SDG 2-Fair Planet – Seeding the Way Forward
In the UN goal of ‘Zero Hunger,’ the aim truly is zero. In Ethiopia, Despite a 26.1% decrease in the Global Hunger Index score, 2000 to 2018, 21.4% of the populace are still undernourished, that’s 38.4% of child stunting and 5.8% child morality. The fall in poverty and increase in GDP largely is due to the growing agriculture sector, yet, founder of the Israeli NGO “Fair Planet”, Shoshan Haran is making tremendous contributions to push Ethiopia a step further with a focus on the smallholder farming market.
A proud Kibbutznik, Haran founded Fair Planet in 2011 with the aim to combat issues of low quality seeds, yields and malnutrition & poverty in Ethiopia. Through her work in the seed industry, she realised that companies were unable to help smallholder farmers in developing countries. To put this in context, 83% of the 84million people living in Ethiopia are employed in the agriculture industry. In that industry, the direct contribution of quality seed, alone, is estimated at 15%-45%, yet independent studies have estimated a large annual demand for seed which is never met. On founding the organisation, Haran approached major seed companies and asked them to supply their best quality seeds to Fair Planet. Aiding local farmers, they test the seeds with the lands capabilities, current practices and train farmers in new ways to cultivate the land. The ultimate goal being the reduction in hunger and malnutrition.
One farmer in the Dire Dawa region explains, “I was making a loss instead of profit, we couldn’t get more than 10000etb ($345), since Fair Planet came, we can earn 80,000-90,000etb ($2760-3105).” This year in Dira Dawa, Fair Planet were successful in creating 52 model farms with 13 volunteers. To maximize the quality seeds, thorough training is provided and weekly extension visits are made to the farm during production season providing recommendations and guidance to crop management.
Fair Plant ensures the training of local experts which, in turn, train smallholder farmers and distribute production manuals for each crop and region, in all languages. With 895 extension visits, 36 varieties were tested, 23 training seminars provided and 12 local experts were trained this year in Dira Dawa! These contributions are directly aiding the 2030 goal of doubling agricultural productivity and incomes of small-scale food producers, ensuring food production systems, resilient and sustainable agricultural practices and the 2020 goal of cultivating seed diversity, plants and related wild species.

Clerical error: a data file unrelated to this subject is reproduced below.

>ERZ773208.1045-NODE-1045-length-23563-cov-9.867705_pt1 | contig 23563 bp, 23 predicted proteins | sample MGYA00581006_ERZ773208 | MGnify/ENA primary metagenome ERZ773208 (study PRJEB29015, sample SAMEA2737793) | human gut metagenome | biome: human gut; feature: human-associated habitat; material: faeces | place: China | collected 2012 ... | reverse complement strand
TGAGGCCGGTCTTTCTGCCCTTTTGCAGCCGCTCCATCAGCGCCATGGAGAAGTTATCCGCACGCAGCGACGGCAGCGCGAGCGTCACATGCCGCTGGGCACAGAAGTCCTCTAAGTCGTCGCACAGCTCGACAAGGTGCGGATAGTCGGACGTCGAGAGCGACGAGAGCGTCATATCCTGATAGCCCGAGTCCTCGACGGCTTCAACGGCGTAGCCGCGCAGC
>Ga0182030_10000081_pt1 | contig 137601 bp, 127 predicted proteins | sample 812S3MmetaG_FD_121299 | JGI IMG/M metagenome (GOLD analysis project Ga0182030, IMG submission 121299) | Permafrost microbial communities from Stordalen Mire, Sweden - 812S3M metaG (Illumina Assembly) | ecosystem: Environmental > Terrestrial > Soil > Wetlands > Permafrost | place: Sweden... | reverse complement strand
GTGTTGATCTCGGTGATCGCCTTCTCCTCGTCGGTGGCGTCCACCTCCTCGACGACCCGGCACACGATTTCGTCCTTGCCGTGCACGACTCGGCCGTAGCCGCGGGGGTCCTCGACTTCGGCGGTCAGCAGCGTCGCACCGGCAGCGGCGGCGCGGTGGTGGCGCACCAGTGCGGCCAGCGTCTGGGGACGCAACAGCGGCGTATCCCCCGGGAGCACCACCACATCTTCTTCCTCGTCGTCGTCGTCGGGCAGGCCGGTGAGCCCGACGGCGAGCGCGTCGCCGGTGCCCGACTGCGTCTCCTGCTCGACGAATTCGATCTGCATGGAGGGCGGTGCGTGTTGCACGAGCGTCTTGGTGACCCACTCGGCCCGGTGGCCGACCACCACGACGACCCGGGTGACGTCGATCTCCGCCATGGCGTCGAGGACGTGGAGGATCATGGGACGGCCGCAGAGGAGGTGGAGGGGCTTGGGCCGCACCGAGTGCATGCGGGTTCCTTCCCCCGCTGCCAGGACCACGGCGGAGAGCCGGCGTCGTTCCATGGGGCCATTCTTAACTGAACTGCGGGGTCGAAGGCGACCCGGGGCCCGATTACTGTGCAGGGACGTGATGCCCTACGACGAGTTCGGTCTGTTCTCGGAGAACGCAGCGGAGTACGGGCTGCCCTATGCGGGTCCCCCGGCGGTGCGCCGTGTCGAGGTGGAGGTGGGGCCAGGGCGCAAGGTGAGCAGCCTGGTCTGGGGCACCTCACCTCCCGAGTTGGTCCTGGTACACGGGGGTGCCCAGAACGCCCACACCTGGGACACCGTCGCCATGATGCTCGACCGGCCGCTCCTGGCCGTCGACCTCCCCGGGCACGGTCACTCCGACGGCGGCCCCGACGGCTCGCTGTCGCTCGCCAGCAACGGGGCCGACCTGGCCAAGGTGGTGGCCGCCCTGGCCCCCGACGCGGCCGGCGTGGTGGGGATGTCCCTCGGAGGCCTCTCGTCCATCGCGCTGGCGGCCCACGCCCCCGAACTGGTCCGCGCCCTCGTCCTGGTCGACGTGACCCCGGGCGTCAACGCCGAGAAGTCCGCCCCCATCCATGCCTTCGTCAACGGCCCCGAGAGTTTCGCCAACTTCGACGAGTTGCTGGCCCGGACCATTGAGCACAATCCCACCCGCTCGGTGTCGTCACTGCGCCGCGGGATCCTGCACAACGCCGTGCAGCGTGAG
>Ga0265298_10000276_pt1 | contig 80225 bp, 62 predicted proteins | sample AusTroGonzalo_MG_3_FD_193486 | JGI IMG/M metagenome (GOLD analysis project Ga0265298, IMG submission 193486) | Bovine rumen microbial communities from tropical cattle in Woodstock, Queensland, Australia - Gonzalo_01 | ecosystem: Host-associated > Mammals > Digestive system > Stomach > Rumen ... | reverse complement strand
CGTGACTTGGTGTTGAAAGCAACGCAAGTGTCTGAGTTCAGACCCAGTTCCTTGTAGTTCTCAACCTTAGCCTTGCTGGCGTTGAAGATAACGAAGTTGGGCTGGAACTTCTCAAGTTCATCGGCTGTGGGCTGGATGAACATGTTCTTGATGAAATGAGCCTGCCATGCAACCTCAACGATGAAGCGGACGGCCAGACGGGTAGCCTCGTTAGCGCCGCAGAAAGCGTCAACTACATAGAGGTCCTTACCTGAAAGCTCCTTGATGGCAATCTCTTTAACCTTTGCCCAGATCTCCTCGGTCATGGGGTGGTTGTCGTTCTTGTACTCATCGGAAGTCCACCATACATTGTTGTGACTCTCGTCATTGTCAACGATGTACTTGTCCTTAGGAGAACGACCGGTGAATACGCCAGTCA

The NGO ‘Access to Seeds´ whilst explaining Fair Planets’ influence in Ethiopia, introduces Nuri, a local farmer living in the Butajira region, another target region for Fair Planet. A farmer of eight children, Fair Planet were able to supply him with access to good quality seeds. The results after one training season were 5 tonnes of tomatoes with a profit of 17,000etb, after the second training season he received profits of 54,000etb and now grows 2000 m2 tomatoes and 400 grafted avocado trees.
Fair Planet’s work isn’t just helping agriculture; it’s breaking the 7 million people poverty cycle. Take 11 year-old Yasin, when his father goes to work in their farm, Yasin and his sisters find work in other farms for $1 a-day, a bit below the smallholder farmer daily income of $1.5 a-day. With quality seeds and training, Fair Planet have been able to increase yield and income to their family, within two cycles they were able to break the poverty cycle allowing Yasin and his sisters to fulfil their dream of going to school.
With both Public partners such as Israel’s kkl-jnf and local Ethiopian University Haramaya, along with private partners such as Israel’s drip-irrigation innovators Netafim, Fair Planet are changing the face of thee of Ethiopia’s regions; DireDawa, Butajira and Haramaya. Over five years, they have more than 850 model farms, 15,000 smallholder farmers’ beneficiaries, over 150 volunteers and they are not slowing down.
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